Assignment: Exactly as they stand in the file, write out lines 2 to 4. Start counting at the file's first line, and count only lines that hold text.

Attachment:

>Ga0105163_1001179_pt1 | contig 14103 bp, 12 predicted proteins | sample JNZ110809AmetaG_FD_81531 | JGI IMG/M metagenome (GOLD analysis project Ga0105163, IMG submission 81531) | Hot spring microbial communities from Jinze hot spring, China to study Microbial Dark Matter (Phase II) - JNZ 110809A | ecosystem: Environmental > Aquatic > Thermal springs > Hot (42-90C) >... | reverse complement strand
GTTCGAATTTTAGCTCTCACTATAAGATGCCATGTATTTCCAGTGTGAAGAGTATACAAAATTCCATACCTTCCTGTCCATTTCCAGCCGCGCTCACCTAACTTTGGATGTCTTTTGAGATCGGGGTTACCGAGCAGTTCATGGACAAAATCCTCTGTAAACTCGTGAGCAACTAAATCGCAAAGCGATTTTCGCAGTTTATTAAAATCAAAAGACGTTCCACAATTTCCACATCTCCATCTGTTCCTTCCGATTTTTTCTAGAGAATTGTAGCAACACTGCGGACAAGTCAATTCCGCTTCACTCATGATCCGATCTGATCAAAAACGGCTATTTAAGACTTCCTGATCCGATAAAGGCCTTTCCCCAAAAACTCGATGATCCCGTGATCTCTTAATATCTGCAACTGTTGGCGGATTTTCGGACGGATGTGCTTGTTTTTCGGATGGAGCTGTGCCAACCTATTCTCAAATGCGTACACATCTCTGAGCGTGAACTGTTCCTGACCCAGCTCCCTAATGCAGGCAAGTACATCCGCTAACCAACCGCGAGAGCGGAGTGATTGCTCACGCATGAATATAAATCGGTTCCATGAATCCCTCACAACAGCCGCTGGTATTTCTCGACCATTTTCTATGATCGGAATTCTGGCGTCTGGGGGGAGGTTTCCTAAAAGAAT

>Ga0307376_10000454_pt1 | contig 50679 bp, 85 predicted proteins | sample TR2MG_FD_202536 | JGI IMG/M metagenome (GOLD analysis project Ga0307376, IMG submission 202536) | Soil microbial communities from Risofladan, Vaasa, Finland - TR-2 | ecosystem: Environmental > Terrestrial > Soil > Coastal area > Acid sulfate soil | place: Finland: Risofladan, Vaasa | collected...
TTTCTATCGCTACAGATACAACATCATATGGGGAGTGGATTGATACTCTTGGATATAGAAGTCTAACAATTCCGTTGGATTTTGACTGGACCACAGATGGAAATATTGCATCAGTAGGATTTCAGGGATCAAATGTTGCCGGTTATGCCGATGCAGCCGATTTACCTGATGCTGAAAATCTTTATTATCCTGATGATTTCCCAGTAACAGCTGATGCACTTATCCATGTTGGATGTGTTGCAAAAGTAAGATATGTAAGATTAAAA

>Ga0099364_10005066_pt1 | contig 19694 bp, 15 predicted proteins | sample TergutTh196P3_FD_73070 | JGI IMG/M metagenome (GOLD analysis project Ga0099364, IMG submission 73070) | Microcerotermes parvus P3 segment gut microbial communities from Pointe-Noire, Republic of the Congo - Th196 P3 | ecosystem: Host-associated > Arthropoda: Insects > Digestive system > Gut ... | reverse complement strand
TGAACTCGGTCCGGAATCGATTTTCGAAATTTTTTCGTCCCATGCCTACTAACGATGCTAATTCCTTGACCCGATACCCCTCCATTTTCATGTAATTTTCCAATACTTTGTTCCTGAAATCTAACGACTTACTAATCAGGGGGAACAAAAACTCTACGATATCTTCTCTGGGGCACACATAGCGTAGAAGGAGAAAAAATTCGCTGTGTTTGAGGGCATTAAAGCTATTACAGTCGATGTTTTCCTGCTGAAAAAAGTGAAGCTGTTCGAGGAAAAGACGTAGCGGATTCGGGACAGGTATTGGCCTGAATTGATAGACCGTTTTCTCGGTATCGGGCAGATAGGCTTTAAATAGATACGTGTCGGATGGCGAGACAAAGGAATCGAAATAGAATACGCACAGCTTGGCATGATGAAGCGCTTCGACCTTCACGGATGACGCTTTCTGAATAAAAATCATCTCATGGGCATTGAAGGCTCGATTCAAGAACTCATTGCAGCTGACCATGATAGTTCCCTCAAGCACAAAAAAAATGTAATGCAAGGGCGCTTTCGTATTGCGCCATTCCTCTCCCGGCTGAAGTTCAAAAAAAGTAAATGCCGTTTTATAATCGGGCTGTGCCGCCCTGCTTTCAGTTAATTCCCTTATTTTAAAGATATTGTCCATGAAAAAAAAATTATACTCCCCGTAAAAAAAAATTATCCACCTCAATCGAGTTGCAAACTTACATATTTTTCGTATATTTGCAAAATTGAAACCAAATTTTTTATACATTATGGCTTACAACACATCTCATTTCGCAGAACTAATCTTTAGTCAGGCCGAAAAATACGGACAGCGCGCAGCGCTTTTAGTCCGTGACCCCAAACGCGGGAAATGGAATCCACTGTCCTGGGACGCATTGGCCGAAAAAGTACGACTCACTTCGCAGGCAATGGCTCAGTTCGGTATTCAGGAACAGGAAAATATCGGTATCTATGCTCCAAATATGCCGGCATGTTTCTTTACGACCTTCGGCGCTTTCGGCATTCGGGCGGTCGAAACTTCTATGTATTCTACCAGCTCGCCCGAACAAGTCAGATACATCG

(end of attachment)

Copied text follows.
GTTCGAATTTTAGCTCTCACTATAAGATGCCATGTATTTCCAGTGTGAAGAGTATACAAAATTCCATACCTTCCTGTCCATTTCCAGCCGCGCTCACCTAACTTTGGATGTCTTTTGAGATCGGGGTTACCGAGCAGTTCATGGACAAAATCCTCTGTAAACTCGTGAGCAACTAAATCGCAAAGCGATTTTCGCAGTTTATTAAAATCAAAAGACGTTCCACAATTTCCACATCTCCATCTGTTCCTTCCGATTTTTTCTAGAGAATTGTAGCAACACTGCGGACAAGTCAATTCCGCTTCACTCATGATCCGATCTGATCAAAAACGGCTATTTAAGACTTCCTGATCCGATAAAGGCCTTTCCCCAAAAACTCGATGATCCCGTGATCTCTTAATATCTGCAACTGTTGGCGGATTTTCGGACGGATGTGCTTGTTTTTCGGATGGAGCTGTGCCAACCTATTCTCAAATGCGTACACATCTCTGAGCGTGAACTGTTCCTGACCCAGCTCCCTAATGCAGGCAAGTACATCCGCTAACCAACCGCGAGAGCGGAGTGATTGCTCACGCATGAATATAAATCGGTTCCATGAATCCCTCACAACAGCCGCTGGTATTTCTCGACCATTTTCTATGATCGGAATTCTGGCGTCTGGGGGGAGGTTTCCTAAAAGAAT

>Ga0307376_10000454_pt1 | contig 50679 bp, 85 predicted proteins | sample TR2MG_FD_202536 | JGI IMG/M metagenome (GOLD analysis project Ga0307376, IMG submission 202536) | Soil microbial communities from Risofladan, Vaasa, Finland - TR-2 | ecosystem: Environmental > Terrestrial > Soil > Coastal area > Acid sulfate soil | place: Finland: Risofladan, Vaasa | collected...
TTTCTATCGCTACAGATACAACATCATATGGGGAGTGGATTGATACTCTTGGATATAGAAGTCTAACAATTCCGTTGGATTTTGACTGGACCACAGATGGAAATATTGCATCAGTAGGATTTCAGGGATCAAATGTTGCCGGTTATGCCGATGCAGCCGATTTACCTGATGCTGAAAATCTTTATTATCCTGATGATTTCCCAGTAACAGCTGATGCACTTATCCATGTTGGATGTGTTGCAAAAGTAAGATATGTAAGATTAAAA